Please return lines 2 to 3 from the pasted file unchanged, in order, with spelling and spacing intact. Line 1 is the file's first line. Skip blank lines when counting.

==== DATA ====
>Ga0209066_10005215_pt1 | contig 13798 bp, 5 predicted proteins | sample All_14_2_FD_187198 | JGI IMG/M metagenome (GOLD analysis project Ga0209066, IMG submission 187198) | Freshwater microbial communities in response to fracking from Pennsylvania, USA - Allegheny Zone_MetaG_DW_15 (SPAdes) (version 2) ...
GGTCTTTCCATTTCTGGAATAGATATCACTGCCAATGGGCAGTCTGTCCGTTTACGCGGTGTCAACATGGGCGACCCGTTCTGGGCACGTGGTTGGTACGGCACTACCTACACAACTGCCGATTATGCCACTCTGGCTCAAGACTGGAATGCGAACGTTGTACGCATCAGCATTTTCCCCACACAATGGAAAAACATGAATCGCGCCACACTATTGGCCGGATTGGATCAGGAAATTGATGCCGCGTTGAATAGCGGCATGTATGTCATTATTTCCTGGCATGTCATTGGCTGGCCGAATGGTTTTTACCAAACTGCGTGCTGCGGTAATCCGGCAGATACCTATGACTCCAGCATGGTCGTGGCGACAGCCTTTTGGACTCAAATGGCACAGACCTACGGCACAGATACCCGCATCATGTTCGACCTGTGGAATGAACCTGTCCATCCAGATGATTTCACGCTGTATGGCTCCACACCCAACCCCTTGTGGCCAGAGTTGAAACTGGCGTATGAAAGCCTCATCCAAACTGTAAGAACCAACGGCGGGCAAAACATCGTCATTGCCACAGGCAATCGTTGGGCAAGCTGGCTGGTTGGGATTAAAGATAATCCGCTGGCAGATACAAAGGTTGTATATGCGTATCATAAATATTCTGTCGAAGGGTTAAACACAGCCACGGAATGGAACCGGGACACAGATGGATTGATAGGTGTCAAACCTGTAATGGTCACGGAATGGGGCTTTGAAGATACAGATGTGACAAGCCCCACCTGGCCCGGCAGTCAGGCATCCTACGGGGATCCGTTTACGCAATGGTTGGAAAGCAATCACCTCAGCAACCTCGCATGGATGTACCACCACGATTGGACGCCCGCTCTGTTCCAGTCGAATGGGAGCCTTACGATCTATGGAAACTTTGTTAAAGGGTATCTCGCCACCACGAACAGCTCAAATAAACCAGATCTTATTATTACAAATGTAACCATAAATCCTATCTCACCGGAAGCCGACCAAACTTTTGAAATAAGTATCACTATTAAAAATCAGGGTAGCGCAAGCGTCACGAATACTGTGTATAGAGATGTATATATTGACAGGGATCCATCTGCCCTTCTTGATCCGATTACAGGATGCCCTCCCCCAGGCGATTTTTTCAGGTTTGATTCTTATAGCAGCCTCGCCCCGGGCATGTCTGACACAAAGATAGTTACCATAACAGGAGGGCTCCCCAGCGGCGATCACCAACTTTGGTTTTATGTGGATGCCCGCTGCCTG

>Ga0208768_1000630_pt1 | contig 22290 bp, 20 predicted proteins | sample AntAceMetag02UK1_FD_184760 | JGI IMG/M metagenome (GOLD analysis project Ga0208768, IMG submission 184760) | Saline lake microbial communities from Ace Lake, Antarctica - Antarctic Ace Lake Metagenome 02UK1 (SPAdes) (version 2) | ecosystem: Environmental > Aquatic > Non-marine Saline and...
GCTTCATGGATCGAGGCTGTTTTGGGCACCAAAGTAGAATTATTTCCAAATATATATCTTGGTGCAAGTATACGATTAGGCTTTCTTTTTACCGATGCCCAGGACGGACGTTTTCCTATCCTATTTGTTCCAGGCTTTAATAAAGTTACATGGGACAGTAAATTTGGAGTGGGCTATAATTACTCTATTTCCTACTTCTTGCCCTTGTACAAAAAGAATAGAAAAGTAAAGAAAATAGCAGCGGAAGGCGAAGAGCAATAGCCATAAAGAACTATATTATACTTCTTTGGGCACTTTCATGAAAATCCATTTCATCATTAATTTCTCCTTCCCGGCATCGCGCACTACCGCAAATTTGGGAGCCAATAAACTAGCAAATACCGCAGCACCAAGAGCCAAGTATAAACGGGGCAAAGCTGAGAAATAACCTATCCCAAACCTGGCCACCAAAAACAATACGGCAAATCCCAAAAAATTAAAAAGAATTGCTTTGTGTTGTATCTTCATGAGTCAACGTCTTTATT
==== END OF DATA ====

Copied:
GGTCTTTCCATTTCTGGAATAGATATCACTGCCAATGGGCAGTCTGTCCGTTTACGCGGTGTCAACATGGGCGACCCGTTCTGGGCACGTGGTTGGTACGGCACTACCTACACAACTGCCGATTATGCCACTCTGGCTCAAGACTGGAATGCGAACGTTGTACGCATCAGCATTTTCCCCACACAATGGAAAAACATGAATCGCGCCACACTATTGGCCGGATTGGATCAGGAAATTGATGCCGCGTTGAATAGCGGCATGTATGTCATTATTTCCTGGCATGTCATTGGCTGGCCGAATGGTTTTTACCAAACTGCGTGCTGCGGTAATCCGGCAGATACCTATGACTCCAGCATGGTCGTGGCGACAGCCTTTTGGACTCAAATGGCACAGACCTACGGCACAGATACCCGCATCATGTTCGACCTGTGGAATGAACCTGTCCATCCAGATGATTTCACGCTGTATGGCTCCACACCCAACCCCTTGTGGCCAGAGTTGAAACTGGCGTATGAAAGCCTCATCCAAACTGTAAGAACCAACGGCGGGCAAAACATCGTCATTGCCACAGGCAATCGTTGGGCAAGCTGGCTGGTTGGGATTAAAGATAATCCGCTGGCAGATACAAAGGTTGTATATGCGTATCATAAATATTCTGTCGAAGGGTTAAACACAGCCACGGAATGGAACCGGGACACAGATGGATTGATAGGTGTCAAACCTGTAATGGTCACGGAATGGGGCTTTGAAGATACAGATGTGACAAGCCCCACCTGGCCCGGCAGTCAGGCATCCTACGGGGATCCGTTTACGCAATGGTTGGAAAGCAATCACCTCAGCAACCTCGCATGGATGTACCACCACGATTGGACGCCCGCTCTGTTCCAGTCGAATGGGAGCCTTACGATCTATGGAAACTTTGTTAAAGGGTATCTCGCCACCACGAACAGCTCAAATAAACCAGATCTTATTATTACAAATGTAACCATAAATCCTATCTCACCGGAAGCCGACCAAACTTTTGAAATAAGTATCACTATTAAAAATCAGGGTAGCGCAAGCGTCACGAATACTGTGTATAGAGATGTATATATTGACAGGGATCCATCTGCCCTTCTTGATCCGATTACAGGATGCCCTCCCCCAGGCGATTTTTTCAGGTTTGATTCTTATAGCAGCCTCGCCCCGGGCATGTCTGACACAAAGATAGTTACCATAACAGGAGGGCTCCCCAGCGGCGATCACCAACTTTGGTTTTATGTGGATGCCCGCTGCCTG

>Ga0208768_1000630_pt1 | contig 22290 bp, 20 predicted proteins | sample AntAceMetag02UK1_FD_184760 | JGI IMG/M metagenome (GOLD analysis project Ga0208768, IMG submission 184760) | Saline lake microbial communities from Ace Lake, Antarctica - Antarctic Ace Lake Metagenome 02UK1 (SPAdes) (version 2) | ecosystem: Environmental > Aquatic > Non-marine Saline and...